“The Stones Would Cry Out!” Palm Sunday Ruminations on the Cradle and the Cross

 

At which end of Jesus’ life should we look for the reason we call him “Lord and Savior?” My friends in the Mercersburg Society put heavy stress on the Incarnation.  Others, such as P. T. Forsyth, insist that we only can understand the Incarnation backwards in time, from the perspective of Christ’s death and resurrection. (See, for example, on this point, a great quote from Forsyth here.)

From my teacher and friend Gabriel Fackre, one of the early and still best narrative theologians, I have learned to be careful not to take any episode of the story to represent the whole.

But I must confess I do agree here with Forsyth, though he has sometimes been criticized as being so focused on the cross that he neglects other parts of Jesus’ life and work.

So what is the relationship between the cradle and the cross?  If one were to only read Marks’s Gospel, the answer is simple, since he has no infancy narratives at all and begins with Jesus’s adutlt ministry.

But for many of us, this is the year of Luke in our lectionaries, and it is well to remember that of all the Evangelists, it is Luke who includes the most infancy material: “the Annunciation,” “the Visitation,”  shepherds and heavenly choirs, etc.  It is no accident we all read Luke at our services on Christmas Eve.  If we read Mark, we’d get home much earlier.

I heard somewhere, I can’t recall where, that “the wood of the cradle is the same wood as the wood of the cross.”  There is much theological truth in that.

So once again I turn to a poet to express deep truths that may elude the prose of the theologians.

Richard Wilbur (1921-) is one of my favorite poets (I have many), and although I have never met him, is my Berkshire County neighbor and a sometimes worshipper at the congregation where I now mostly worship.

A two time Pulitzer Prize winning poet and former Laureate, Wilbur has made a startling but brilliant connection between Christ’s Incarnation and Cross in his poem A Christmas Hymn.

It is often sung to one of several musical settings at Christmas, but the refrain is right from Luke’s Palm Sunday story, and the concluding verse reminds us of the reason for Christ’s vocation that led to Good Friday.  Such a good reminder to keep the whole arc of the story in view when looking at the any of the parts:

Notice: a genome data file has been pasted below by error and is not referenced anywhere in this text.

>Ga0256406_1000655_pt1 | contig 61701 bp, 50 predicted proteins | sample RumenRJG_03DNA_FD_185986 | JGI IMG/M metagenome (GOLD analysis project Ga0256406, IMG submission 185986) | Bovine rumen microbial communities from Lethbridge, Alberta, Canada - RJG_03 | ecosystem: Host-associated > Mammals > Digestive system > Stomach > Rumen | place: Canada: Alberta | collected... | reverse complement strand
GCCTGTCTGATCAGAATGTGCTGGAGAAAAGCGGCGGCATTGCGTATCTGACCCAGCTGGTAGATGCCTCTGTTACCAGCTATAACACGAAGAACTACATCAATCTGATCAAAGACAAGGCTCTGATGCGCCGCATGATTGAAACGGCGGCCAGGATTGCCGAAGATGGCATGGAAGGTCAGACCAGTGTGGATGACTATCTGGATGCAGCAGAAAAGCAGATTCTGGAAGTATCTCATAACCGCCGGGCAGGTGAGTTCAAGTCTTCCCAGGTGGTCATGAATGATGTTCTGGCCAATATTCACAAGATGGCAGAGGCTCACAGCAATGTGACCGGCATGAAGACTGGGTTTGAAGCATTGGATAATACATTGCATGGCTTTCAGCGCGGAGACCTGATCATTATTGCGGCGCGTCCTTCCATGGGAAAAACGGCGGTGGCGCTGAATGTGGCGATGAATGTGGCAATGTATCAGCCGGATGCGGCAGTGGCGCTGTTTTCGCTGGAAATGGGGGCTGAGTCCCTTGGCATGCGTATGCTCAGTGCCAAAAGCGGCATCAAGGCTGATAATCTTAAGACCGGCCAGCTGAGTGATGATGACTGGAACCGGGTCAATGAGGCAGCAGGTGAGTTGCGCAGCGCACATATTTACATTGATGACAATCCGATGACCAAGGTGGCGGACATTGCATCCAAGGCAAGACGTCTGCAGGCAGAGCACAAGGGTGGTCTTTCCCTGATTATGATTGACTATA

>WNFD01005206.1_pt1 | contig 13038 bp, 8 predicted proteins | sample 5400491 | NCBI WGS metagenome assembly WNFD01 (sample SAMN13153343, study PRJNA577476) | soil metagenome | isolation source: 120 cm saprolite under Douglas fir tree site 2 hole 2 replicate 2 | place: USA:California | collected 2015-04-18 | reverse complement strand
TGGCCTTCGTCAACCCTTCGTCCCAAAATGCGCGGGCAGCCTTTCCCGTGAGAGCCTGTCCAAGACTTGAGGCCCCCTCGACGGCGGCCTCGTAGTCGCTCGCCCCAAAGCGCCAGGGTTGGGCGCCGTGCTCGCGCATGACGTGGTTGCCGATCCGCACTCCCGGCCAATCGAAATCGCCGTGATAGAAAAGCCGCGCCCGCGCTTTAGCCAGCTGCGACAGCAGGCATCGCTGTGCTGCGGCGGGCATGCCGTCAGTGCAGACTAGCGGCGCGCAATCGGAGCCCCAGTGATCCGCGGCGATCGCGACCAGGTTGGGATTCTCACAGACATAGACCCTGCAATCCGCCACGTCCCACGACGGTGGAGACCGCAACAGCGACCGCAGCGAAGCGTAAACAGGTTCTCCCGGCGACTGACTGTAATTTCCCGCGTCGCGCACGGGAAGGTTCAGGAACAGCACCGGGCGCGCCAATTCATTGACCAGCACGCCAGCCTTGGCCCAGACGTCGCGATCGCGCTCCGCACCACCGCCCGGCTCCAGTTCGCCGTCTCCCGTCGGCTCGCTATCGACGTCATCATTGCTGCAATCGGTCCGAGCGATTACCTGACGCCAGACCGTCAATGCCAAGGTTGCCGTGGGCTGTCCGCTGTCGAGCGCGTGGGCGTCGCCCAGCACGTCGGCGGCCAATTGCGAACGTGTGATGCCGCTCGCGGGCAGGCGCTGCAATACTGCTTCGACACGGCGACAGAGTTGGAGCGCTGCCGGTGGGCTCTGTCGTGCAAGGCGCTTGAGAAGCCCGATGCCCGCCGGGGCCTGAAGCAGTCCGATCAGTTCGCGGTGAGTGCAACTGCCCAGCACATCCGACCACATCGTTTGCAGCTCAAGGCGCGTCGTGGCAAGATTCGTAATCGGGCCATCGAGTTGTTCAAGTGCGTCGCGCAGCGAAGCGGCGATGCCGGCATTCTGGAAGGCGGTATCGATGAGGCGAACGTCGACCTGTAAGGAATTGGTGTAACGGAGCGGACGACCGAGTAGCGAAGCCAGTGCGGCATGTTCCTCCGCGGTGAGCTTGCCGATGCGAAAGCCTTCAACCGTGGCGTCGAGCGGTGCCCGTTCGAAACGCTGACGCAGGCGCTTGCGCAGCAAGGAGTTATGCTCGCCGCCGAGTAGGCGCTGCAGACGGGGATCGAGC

A stable-lamp is lighted
Whose glow shall wake the sky;
The stars shall bend their voices,
And every stone shall cry.
And every stone shall cry,
And straw like gold shall shine;
A barn shall harbor heaven,
A stall become a shrine.

This child through David’s city
Shall ride in triumph by;
The palm shall strew its branches,
And every stone shall cry.
And every stone shall cry,
Though heavy, dull, and dumb,
And lie within the roadway
To pave his kingdom come.

Yet he shall be forsaken,
And yielded up to die;
The sky shall groan and darken,
And every stone shall cry.
And every stone shall cry
For stony hearts of men:
God’s blood upon the spearhead,
God’s love refused again.

But now, as at the ending,
The low is lifted high;
The stars shall bend their voices,
And every stone shall cry.
And every stone shall cry
In praises of the child
By whose descent among us
The worlds are reconciled.

(A Christmas Hymnby Richard Wilbur, New and Collected Poems, 1988, Harcourt, Brace, Jovanovich, 1988.)

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6 thoughts on ““The Stones Would Cry Out!” Palm Sunday Ruminations on the Cradle and the Cross

  1. >I too "have learned to be careful not to take any episode of the story to represent the whole" but it is curious the way Jesus seems to bring incarnation and the cross together in his "Last Supper." He takes the passover meal which memorializes the story of the exodus, possibly the true starting point of the Biblical narrative (with Genesis as its' prequel), and in calling the wine his blood and the bread his body, he centers the whole meal around himself. He takes the central piece of the biblical narrative and places his actual body and blood, the incarnate body and blood of God, and places them at the center of the story so that the pouring out of his blood and the breaking of his body become essential to the incarnation itself. The death and resurrection are the true substance and the sustenance (bread and wine) of the incarnation. Jesus brought God to a cross and thereby defeated death once and for all through glorious resurrection. It is from this resurrection narrative that the whole of Christian discipleship and even activism come forth.Acts 2:23-411Corinthains 15

  2. >Jeanny and Gabe, thanks for the good words of encouragement. Wes, thank you for your thoughtful insights, especially about the Lord's Supper. I think it is key. Many scholars I trust, including Richard Bauckham, think is an authentic piece of the very earliest kergma, and was Jesus' way of trying to explain to his disciples the meaning of his death. Regardless, it is canon which is good enough for me. BTW, Wes, I went on your blog, and I see that you are a youth minister in the UCC. Hang in there, we need folks like you.-Rick

  3. >Thanks for this Rick. I'll be using this poem in my sermon (and your hymn "He died upon a lonely tree" after the sermon!).I'm looking for a recording of this Wilbur hymn – not sure where to look (google didn't get me too far…) What do you know?Blessed Palm / Passion!Gail

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